It is no easy task being a baker i assure you of that. I never tried to culture my own yeast but if I ever have anytime in my busy schedule, I might just try the concord grape method.

    Your bread does look delicious with butter and a hot cup of coffee. Yum!

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  4. I have a schedule that would kill a lesser man and if I can find the time to do this, anybody can. I'm convinced that scratch-baking bread lends itself to modern life because the time it requires comes in short bursts spread out over a couple of days. I swear though, if I could make a living from it, baking bread would be all I did. It's a pleasure to meet another baker! Oh, and my bread goes best with coarse salt and olive oil. Bread with salt and olive oil has made me forget that butter even exists when it comes to bread spreads.

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  5. I feel the same way about cheesecake. Unfortunately nobody here at the DogWalk likes cheesecake, so disposing of the evidence gets to be a bit of an issue. I usually have a slice, maybe two and that's all I can afford to eat. My latest creation was a caramelized banana, almost like a Bananas Foster. I need to make a few more to get the right balance of caramel and banana, but I'm willing to make that sacrifice.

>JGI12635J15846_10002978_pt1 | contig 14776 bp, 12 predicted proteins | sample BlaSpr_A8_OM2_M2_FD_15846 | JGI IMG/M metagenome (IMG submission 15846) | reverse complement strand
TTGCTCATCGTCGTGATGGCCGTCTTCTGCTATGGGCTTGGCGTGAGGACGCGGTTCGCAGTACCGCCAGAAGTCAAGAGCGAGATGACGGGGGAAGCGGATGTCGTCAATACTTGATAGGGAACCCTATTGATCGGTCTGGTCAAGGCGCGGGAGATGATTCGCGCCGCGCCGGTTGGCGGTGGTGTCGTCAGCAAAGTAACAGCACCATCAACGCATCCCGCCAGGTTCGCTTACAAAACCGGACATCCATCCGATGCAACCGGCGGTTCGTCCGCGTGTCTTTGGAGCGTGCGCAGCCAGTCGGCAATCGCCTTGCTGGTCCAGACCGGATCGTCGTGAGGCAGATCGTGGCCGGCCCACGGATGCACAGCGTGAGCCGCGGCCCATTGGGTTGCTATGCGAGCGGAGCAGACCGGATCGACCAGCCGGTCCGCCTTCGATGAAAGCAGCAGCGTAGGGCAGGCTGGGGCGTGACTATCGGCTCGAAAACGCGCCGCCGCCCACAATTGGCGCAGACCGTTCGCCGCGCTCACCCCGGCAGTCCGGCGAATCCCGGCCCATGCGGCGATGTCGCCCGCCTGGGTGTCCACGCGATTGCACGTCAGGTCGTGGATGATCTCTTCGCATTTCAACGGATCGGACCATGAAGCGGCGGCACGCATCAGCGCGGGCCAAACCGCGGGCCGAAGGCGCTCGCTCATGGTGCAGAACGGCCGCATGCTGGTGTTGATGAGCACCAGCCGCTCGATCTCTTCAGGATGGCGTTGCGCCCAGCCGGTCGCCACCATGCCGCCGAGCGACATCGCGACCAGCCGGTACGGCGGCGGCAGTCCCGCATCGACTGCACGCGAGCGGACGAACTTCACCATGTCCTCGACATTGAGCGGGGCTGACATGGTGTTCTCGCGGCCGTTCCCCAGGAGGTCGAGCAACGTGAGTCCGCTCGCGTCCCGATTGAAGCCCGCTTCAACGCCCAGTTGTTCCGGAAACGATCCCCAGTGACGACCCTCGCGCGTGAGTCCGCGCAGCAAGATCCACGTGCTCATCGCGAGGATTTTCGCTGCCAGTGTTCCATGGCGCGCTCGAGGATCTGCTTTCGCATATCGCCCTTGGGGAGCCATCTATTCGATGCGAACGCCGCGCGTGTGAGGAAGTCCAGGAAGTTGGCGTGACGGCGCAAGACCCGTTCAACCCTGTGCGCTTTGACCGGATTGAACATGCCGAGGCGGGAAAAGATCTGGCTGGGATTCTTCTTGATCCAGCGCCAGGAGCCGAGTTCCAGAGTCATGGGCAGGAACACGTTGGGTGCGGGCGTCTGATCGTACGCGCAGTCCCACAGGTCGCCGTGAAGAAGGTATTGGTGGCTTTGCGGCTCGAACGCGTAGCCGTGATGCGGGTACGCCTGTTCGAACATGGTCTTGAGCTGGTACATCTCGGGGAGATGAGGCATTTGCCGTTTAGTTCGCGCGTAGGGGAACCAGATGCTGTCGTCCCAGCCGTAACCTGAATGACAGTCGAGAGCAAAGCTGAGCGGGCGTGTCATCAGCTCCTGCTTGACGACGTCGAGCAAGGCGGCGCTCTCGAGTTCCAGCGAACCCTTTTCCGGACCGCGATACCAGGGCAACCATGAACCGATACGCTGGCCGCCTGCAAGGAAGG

Making things by hand from scratch slows my brian down a bit and makes me realize that this "24/7/365-gotta-have-it-yesterday" world is a very artificial one. And if you are the best bread-maker in town, folks will give you the time you need to make it right.

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  6. Ahhh, cheesecakes are another thing that lend themselves to wild experimentation. There's just something fundamentally appealing to anything that comes out of an oven.

    I bake bread for the very reason you bake cheesecake. I like running into something that can't be rushed and I love that bread is resolutely impulse-proof.

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  7. I learned how to bake while I was in the Army and did bake bread a few times after I got out. The best was one Thanksgiving when we we served at 2:00, then went into the kitchen about 7:00, sliced some of that bread and made sandwiches! Since then, though, I always end up making homemade biscuits, and even those just once in a while.

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  8. The highlight of my Thanksgiving every year is when I bake the bread my stuffing's made from. Nothing can compare with handmade and homemade.